You are viewing this article in the archives. For the latest breaking news and updates in Ann Arbor and the surrounding area, see
Posted on Tue, Jul 27, 2010 : 5:37 a.m.

Painter Judith Bemis' art speaks for war refugees in Ghana

By Jennifer Eberbach


From right: Judith Bemis stands next to her paintings, "Isata II" and "Isata I," in her home studio in Ann Arbor.

Angela J. Cesere |

After visiting the Krisan Sanzule Refugee Camp near Takarati, Ghana, in 2002, painter and retired social worker Judith Bemis returned home feeling deeply moved and deeply disturbed at the same time. The experience inspired her to tell the refugees’ stories through her paintings and join other members of Dexter’s Webster United Church of Christ in a nearly decade-long commitment to aiding them.

The church's former pastor, Rev. LaVerne Gill, was inspired to assist the displaced individuals who had fled brutal wars and violence in a number of African countries, after traveling there with other African American pastors on a trip sponsored by the Africa Office of Global Ministries in 2001.

Webster Church members have been visiting the refugee camp and supporting the people living there in a number of ways since 2002. Pastor Gill’s fundraising savvy and “ability to inspire people to help,” raised $100,000 to build 11 borehole drinking wells at the Krisan Sanzule Refugee Camp and other sites, Bemis reports.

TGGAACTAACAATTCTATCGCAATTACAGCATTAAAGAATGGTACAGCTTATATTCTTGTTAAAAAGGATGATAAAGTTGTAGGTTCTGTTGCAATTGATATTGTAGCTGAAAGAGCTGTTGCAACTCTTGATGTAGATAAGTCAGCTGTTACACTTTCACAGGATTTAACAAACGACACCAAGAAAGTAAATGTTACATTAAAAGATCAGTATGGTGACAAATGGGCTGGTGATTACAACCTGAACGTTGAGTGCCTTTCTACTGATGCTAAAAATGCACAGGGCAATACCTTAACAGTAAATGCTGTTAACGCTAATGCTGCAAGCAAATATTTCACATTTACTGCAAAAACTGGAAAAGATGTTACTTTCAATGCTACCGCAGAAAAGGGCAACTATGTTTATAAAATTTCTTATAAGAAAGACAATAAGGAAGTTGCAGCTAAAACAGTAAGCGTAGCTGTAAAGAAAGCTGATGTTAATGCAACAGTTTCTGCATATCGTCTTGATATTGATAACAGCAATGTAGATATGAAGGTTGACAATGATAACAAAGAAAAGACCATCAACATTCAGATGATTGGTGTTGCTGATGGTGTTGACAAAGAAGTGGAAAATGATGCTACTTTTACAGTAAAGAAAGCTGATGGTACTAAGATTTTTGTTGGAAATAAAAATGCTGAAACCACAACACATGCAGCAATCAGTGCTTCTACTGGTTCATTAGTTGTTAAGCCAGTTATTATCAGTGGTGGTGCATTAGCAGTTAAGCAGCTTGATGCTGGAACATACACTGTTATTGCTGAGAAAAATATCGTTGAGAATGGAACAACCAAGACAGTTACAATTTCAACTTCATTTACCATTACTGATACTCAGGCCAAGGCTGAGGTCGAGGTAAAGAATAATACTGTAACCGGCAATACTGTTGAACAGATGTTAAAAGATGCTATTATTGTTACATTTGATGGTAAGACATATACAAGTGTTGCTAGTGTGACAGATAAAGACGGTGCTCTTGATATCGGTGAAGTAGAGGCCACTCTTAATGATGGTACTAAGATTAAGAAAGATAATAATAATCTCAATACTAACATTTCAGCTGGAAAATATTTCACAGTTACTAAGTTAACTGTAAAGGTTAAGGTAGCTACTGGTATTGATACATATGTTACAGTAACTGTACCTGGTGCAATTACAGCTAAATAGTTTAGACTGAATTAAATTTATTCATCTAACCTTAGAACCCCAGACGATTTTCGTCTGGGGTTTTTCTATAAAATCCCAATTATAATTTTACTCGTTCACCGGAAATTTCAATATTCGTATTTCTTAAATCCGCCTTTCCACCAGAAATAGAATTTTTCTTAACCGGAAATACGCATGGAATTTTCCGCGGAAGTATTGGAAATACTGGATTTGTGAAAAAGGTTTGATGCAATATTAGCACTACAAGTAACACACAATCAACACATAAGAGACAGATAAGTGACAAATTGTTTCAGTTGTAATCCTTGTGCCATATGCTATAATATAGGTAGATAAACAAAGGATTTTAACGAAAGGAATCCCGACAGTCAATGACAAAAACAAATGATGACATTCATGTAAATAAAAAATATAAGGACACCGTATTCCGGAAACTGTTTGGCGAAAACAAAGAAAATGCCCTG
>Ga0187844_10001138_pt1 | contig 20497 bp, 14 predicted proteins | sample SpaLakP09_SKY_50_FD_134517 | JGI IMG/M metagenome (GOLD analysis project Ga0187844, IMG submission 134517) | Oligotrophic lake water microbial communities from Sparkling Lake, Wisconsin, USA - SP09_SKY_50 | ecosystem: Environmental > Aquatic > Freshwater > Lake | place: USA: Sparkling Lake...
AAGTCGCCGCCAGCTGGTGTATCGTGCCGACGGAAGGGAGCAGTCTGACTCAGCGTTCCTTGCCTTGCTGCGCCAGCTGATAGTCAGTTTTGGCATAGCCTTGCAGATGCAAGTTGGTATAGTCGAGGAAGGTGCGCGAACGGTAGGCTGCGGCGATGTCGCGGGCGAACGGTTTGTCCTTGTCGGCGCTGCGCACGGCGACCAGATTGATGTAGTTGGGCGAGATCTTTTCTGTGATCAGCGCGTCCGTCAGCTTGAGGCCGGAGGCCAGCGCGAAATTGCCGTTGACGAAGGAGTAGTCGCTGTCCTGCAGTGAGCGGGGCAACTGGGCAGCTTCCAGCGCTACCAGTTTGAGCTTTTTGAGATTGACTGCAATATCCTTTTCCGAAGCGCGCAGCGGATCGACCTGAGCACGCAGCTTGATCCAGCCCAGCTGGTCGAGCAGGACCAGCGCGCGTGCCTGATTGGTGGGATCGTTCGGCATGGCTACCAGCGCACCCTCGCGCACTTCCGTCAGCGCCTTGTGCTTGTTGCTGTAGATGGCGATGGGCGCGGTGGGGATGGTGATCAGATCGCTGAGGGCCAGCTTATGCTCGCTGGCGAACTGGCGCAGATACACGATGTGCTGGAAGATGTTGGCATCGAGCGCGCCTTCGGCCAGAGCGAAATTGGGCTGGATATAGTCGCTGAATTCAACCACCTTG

Bemis recently returned from her eighth trip to Ghana, where they celebrated the graduations of four students who were able to attend a polytechnic school in Takarati on scholarships set up by Webster Church members — they have supported or continue to support a total of 16 high school and vocational school students and contribute some monetary assistance and supplies to the camp.

However, not all of the news from the refugee camp is good. Bemis is very concerned by news that the NGO that manages the camp, under contract with the United Nations High Commissioner on Refugees, is going to close the camp. She reports that they stopped food rations in January.

The approximately 1,350 individuals inhabiting the refugee camp fled from war and violence in a number of African countries — predominantly Ivory Coast, Liberia, Sierra Leone, Sudan, Togo, Rwanda, and the Democratic Republic of the Congo.

“These are a traumatized people. They’ve seen atrocities committed against themselves, their families, friends, houses, and livelihoods. Most of them are not in good shape psychologically, and then when you have no food to eat that doesn’t do your mind or your body much good,” Bemis explains.

“They are political refugees. They have nothing to go home to. They’ve lost most of their family members, they witnessed their houses being burned and their parents and families being murdered. There’s nothing to go back for, and it would be dangerous for a number of them to go back.”

One option that the refugees have is to integrate into Ghanaian culture. However, Bemis says that “they really aren’t welcome in Ghana because unemployment is high. Even though it has been a stable democracy for over 50 years, it’s still an impoverished country with a dramatic gap between the rich few and the many poor.

“The agonizing part is that there has been no official word about when the camp will close. If they only knew a date, they could be prepared and make appropriate plans. Right now, they are hanging out there in limbo knowing that ultimately they are going to have to move.”